By Eric Adler
Like coyotes, the cattle rustlers struck in darkness. Not on horseback as in the Old West. Over Memorial Day weekend in 2012 — and against a backdrop of rising agricultural theft in Missouri — the modern rustlers arrived along the fence of Bob and Evelyn Darrow’s Greene County property in a truck pulling a trailer.
They snipped his barbed wire and laid it on the ground. Heavy tires flattened tall grass as the truck pulled into a field a distance from the Darrows’ house. Then the rustlers corralled and loaded his breeding stock.
“To them, they were just animals,” said Bob Darrow, 71.
But to him and his psychologist wife, the 13 beef cows, an estimated $16,900 haul, were part of their livelihood as well as animals they had raised from calves and even named. Sage and Pink, Hello and Rosalie, Star, Silk and, among others, Evelyn Darrow’s favorite, Jeepers.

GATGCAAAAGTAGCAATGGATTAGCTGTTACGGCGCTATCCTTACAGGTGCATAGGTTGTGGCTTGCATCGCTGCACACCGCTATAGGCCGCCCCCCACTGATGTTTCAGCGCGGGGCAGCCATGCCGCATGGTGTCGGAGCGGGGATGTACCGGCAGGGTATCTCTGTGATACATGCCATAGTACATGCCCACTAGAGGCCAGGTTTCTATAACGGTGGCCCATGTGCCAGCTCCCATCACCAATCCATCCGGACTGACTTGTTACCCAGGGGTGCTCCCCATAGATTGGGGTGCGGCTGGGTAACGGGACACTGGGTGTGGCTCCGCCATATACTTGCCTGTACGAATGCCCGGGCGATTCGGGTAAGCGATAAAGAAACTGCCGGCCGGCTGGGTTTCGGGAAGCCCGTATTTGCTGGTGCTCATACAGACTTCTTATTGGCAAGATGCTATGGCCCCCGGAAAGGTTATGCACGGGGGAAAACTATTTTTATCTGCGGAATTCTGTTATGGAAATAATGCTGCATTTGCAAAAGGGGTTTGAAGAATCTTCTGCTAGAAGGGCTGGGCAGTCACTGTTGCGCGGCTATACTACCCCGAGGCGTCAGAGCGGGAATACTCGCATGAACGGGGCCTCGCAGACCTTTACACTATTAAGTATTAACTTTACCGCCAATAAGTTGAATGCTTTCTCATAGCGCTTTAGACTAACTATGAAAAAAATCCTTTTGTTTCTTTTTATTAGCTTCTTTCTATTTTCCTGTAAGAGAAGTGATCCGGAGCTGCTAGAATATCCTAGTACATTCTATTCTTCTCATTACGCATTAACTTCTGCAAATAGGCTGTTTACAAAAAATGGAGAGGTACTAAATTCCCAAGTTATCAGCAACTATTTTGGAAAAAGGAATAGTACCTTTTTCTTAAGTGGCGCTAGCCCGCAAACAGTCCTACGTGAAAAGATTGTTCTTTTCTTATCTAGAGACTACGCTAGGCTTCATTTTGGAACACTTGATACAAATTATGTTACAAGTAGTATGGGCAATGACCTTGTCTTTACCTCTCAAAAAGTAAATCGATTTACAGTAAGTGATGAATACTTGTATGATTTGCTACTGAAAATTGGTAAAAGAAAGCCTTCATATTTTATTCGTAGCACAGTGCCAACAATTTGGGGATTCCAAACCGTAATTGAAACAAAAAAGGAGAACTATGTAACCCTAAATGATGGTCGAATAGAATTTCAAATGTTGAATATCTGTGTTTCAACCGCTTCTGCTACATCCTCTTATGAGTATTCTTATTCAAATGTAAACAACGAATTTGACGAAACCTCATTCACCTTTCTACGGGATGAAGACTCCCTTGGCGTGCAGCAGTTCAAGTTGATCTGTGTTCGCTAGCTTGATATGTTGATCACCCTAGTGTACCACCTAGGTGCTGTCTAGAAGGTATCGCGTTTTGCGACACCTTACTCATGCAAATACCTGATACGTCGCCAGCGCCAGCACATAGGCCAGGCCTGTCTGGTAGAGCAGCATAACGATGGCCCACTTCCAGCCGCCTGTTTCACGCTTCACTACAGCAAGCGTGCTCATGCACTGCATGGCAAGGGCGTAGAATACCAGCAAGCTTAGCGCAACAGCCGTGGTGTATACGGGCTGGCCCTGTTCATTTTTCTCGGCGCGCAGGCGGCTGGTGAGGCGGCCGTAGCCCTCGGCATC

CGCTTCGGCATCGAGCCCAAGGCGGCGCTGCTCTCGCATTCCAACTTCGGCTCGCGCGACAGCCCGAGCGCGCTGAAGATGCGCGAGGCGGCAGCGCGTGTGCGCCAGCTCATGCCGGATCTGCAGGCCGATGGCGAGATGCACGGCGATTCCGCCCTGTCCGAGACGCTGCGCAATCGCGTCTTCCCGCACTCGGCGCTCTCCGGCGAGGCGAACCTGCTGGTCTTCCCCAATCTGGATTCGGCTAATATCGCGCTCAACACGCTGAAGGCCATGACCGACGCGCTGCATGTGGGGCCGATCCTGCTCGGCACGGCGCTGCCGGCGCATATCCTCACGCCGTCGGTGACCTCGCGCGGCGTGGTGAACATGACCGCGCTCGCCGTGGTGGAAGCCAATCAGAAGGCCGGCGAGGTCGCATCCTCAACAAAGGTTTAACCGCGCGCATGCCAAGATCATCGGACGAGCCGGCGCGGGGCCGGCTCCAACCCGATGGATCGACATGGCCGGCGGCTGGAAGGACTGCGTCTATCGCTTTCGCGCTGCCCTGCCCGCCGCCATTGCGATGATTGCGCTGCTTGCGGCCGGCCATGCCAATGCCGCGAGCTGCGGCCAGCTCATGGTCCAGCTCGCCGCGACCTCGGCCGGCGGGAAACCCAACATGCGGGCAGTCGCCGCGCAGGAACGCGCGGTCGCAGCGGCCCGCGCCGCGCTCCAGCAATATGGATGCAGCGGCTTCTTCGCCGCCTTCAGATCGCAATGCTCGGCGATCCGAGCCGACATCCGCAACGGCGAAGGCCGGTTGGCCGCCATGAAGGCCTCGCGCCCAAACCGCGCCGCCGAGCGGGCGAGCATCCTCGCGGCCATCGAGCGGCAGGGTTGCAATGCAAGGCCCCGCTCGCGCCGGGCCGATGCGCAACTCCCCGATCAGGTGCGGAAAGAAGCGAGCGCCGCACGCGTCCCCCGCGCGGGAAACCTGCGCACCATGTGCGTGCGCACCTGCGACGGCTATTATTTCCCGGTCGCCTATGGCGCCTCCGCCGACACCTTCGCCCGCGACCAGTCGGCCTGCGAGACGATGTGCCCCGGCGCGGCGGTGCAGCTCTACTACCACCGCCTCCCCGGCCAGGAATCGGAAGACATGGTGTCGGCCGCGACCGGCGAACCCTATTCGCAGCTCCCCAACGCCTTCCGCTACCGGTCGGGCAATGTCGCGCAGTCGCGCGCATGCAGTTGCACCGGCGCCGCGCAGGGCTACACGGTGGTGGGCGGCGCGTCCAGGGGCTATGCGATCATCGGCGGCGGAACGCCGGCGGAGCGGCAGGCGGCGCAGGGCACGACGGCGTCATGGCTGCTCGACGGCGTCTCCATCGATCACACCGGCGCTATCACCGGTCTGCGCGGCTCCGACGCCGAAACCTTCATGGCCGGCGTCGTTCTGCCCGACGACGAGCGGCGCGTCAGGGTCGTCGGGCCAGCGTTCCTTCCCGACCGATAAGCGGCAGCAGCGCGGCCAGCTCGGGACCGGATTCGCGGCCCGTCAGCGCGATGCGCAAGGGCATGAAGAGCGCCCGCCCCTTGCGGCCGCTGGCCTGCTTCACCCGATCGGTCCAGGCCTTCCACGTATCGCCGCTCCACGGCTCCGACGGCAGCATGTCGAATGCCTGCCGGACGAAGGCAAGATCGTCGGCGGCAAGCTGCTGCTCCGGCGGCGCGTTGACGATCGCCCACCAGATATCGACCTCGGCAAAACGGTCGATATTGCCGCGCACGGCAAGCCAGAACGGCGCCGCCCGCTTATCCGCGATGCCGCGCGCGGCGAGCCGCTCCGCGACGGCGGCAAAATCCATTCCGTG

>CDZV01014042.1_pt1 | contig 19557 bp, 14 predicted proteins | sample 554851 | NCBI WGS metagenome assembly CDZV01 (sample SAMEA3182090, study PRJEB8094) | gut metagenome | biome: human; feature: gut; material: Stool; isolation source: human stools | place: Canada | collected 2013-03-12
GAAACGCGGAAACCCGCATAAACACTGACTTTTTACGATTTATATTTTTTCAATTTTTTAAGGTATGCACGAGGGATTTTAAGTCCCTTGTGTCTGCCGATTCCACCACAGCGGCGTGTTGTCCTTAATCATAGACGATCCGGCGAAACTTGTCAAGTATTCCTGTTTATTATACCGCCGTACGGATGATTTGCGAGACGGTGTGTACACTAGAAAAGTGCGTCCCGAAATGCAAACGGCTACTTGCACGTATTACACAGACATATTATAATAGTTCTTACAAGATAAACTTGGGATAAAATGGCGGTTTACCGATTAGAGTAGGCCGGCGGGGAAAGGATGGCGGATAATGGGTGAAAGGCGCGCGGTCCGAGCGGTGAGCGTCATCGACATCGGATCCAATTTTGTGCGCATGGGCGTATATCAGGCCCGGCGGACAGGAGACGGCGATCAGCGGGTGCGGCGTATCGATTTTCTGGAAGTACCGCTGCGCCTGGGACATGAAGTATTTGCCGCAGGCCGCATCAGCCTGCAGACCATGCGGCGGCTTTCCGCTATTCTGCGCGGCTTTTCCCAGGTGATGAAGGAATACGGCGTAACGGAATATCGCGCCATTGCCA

But the thief made a mistake: A tissue was dropped to the ground.
Now — arrested on July 11 after more than a year of investigation that ended in a manhunt in the woods of southwest Missouri — an alleged rustler sits in the Greene County jail on a $1 million bond. If convicted on all counts as a persistent and repeat offender, he could face anywhere from 15 years to life in prison.
At 63, Howard L. Perryman of rural Monett, Mo., stands as lean and weathered as a fencepost.
A known felon in and around Greene and Barry counties for decades, he’s previously been charged with nearly as many felonies, 60, as he is years old. He’s been branded with more than 20 felony convictions since 1967, including robbery, burglary and receiving stolen property. He has spent time in state and federal prisons. More....